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Fiscal Cliff Legislation Includes Expansion of In-Plan Roth Conversions

On January 1, 2013, Congress passed the American Taxpayer Relief Act of 2012 (“ATRA”), thereby preserving and making permanent (for taxpayers other than individuals making over $400,000 per year or couples making over $450,000 per year) the Bush-era tax rates that would otherwise have expired in 2013. ATRA also provides a permanent “patch” on the alternative minimum tax (“AMT”), preservation of the current $5 million estate tax exemption amount (which was also to sunset after 2012), a small increase in the maximum estate tax rate (from 35 to 40%), and a host of other provisions.

One of the few revenue generators in the legislation is an amendment to the Tax Code that expands the availability of “in-plan Roth conversions” in employer-sponsored retirement plans. Since 2006, Section 401(k) plans and Section 403(b) plans have been permitted (but not required) to allow participants to designate certain employee contributions as after-tax Roth contributions rather than pre-tax elective deferrals. Designated Roth contributions are taxed much like Roth IRA contributions: the contributions are taxable in the year made, but if the contributions remain in the plan for the requisite 5-year holding period and are withdrawn after age 59½ (or on account of death or disability), there is no tax on the contributions or the earnings on such contributions when they are distributed to the participant.

In 2010, the Small Business Jobs Act (“SBJA”) extended the availability of Roth contributions to Section 457(b) eligible deferred compensation plans maintained by governmental employers. The SBJA also allowed participants in 401(k), 403(b) and 457(b) plans to convert certain pre-tax amounts held in the plan to after-tax Roth amounts, through a taxable “in-plan Roth conversion.” However, in-plan Roth conversions under the SBJA were limited to amounts that were otherwise “distributable” under the tax laws. Thus, for example, an active employee could not convert pre-tax elective deferrals to Roth amounts prior to attaining age 59½.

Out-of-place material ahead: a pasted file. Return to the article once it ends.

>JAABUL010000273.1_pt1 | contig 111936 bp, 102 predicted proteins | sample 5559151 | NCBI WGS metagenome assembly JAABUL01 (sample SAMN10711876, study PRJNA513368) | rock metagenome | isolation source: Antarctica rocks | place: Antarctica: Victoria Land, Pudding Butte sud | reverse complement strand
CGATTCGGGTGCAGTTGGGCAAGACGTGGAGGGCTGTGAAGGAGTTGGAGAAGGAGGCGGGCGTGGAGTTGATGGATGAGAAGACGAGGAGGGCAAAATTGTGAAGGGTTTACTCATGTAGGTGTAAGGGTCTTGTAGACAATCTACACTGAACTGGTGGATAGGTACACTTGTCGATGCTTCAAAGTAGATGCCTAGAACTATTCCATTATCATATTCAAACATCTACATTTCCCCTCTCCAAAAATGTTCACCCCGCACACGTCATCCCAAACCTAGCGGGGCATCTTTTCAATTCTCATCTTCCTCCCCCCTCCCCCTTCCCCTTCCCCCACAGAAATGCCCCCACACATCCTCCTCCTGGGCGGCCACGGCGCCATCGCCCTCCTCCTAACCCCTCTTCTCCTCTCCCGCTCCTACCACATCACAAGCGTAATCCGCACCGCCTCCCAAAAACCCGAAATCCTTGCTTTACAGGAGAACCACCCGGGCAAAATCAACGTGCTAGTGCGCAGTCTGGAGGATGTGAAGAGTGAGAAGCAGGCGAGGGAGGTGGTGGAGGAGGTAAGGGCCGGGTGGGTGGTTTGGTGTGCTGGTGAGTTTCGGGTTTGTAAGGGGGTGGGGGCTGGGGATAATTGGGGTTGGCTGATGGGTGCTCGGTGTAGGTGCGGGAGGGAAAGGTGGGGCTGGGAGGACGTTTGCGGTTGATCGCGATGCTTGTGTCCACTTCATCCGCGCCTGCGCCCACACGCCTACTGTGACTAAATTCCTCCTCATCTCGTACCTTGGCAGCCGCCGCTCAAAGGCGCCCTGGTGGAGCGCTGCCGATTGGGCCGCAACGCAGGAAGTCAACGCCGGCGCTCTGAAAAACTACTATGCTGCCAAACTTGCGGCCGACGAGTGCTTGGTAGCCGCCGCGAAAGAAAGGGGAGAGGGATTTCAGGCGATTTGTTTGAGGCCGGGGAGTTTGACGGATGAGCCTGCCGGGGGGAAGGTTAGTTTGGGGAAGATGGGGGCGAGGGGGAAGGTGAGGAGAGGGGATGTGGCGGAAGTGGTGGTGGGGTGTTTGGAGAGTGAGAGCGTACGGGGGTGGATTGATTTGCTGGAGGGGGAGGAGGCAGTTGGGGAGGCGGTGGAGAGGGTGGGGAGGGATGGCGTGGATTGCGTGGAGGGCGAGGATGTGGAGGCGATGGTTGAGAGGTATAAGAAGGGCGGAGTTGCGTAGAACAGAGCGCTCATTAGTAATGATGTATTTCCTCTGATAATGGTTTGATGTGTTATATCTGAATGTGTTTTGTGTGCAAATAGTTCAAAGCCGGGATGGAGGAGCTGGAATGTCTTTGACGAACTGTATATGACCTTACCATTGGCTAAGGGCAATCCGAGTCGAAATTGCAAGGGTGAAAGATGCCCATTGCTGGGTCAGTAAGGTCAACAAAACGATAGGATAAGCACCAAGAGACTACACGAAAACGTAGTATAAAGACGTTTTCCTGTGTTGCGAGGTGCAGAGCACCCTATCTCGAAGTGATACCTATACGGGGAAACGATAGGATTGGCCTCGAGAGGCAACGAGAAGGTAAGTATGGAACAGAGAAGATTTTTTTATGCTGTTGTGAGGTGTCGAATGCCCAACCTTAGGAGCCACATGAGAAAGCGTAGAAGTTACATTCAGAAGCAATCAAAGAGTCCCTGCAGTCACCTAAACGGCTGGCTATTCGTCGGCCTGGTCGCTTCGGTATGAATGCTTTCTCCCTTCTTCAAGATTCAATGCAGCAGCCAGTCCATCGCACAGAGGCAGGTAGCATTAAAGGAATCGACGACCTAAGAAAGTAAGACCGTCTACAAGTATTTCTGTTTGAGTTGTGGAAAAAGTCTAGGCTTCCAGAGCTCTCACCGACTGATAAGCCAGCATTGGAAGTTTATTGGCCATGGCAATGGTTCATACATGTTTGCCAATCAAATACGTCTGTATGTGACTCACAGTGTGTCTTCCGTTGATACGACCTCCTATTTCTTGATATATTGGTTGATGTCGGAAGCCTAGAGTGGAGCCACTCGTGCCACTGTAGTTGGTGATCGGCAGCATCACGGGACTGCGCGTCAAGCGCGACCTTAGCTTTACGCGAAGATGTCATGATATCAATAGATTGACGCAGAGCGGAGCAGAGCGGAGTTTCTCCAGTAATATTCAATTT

Under ATRA, 401(k), 403(b) and governmental 457(b) plans that include a Roth contribution feature may now offer employees the option of converting any pre-tax amounts held in the plan, including elective deferrals, to after-tax Roth amounts in a taxable “in-plan Roth conversion,” regardless of whether such amounts are otherwise “distributable” under the Tax Code. This will greatly expand the potential for taxable conversions of pre-tax amounts to Roth amounts, although it remains to be seen whether this option will in fact generate the amount of tax revenue ($12 billion over the next 10 years) that Congress anticipated when “scoring” the legislation.

Like the SBJA in-plan Roth conversion provision, the new rule is optional, not mandatory, and will therefore require a plan amendment. The statutory change is effective immediately, but plans that intend to implement the new rule right away will likely need to amend their plans before the end of the 2013 plan year.

The participants who are most likely to benefit from this expansion of the in-plan Roth conversion feature are (i) younger employees who are still in relatively low income tax brackets, (ii) employees under age 59½ with significant pre-tax account balances who wish to diversify the taxability of their retirement portfolio, and (iii) employees who have sufficient funds outside of their retirement plan to pay the taxes due on the conversion.

Any employer interested in adding an in-plan Roth conversion feature to a 401(k), 403(b), or governmental 457(b) plan (or modifying an existing provision as permitted under this new legislation) should feel free to contact any member of Spencer Fane’s Employee Benefits Practice Group.